Resources Matter

Ending Poverty While Protecting Nature


Almost everything that is essential to modern society — transport and power systems, buildings, machinery, and medical devices — depends upon metals, minerals, and stone as well as oil and natural gas which provide the energy for households and businesses and transport as well as widely-used materials such as plastics. The global economy has come to increasingly rely on mining and oil and gas extraction in the developing world. 

Poorer nations see extractive industries as vital to their prospects for greater prosperity but these industries are highly controversial not least in their impact on nature and the climate. This book explores the opportunities as well as the dilemmas.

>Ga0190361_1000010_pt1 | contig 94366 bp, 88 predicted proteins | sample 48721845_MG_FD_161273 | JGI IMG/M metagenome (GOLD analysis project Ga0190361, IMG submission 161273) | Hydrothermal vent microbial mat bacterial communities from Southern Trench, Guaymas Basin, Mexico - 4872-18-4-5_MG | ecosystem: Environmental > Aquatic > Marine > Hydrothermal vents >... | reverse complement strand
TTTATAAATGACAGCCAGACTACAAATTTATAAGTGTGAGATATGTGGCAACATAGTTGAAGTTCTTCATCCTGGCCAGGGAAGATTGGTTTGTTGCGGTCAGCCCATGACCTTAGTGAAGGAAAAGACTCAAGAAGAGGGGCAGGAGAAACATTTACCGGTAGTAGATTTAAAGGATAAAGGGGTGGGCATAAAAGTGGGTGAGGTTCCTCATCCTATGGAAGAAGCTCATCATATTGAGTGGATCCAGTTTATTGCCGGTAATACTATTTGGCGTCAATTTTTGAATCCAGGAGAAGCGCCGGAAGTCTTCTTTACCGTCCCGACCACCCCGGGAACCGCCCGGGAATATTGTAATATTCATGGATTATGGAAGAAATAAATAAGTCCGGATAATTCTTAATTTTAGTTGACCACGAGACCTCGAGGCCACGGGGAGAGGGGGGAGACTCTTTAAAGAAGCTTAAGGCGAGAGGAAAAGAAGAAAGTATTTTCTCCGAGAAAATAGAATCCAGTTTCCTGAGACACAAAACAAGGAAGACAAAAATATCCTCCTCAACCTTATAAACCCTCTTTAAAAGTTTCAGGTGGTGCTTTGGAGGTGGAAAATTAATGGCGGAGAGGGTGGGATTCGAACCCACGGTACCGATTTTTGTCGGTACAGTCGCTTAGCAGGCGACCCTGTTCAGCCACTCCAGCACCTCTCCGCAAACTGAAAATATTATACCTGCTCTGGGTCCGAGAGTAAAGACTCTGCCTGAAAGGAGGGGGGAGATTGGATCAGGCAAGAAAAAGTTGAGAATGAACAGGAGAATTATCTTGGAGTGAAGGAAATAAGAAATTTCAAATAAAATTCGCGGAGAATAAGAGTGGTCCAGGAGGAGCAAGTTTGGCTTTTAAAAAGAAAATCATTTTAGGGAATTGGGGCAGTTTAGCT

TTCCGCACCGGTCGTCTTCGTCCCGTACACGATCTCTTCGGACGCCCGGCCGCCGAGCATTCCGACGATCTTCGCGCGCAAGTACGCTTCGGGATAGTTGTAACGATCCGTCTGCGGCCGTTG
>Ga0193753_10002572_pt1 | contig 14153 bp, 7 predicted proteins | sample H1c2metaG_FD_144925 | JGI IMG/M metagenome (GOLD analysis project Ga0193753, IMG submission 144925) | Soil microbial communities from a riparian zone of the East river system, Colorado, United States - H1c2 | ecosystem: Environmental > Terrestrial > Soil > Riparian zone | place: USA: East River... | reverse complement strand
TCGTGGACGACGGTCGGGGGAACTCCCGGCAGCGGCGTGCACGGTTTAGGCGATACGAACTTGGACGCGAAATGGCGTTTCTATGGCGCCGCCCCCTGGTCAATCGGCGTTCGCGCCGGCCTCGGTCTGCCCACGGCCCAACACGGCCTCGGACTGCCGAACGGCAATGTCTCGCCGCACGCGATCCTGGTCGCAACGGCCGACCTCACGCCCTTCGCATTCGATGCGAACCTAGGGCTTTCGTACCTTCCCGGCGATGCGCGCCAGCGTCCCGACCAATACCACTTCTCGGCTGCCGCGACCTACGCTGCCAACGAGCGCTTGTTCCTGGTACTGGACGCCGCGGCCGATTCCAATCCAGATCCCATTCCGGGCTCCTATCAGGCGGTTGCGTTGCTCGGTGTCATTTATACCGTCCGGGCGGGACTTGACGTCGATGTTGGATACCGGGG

The book also discusses how the extractive industries can be leveraged to generate larger and more beneficial impacts in poorer economies and improve livelihoods at local and national levels. A central argument is that the so-called ‘resource curse’ – the potentially negative effect of resource booms on economies and societies – is not inevitable, as is often said to be the case. 

Rather, much can be done through policy, coordinated government action in partnership with the private sector, and judicious investments to improve the prospects for resource wealth to make a positive contribution to escaping underdevelopment and poverty. Companies in the extractives industry also have a key role in working with governments to achieve these goals.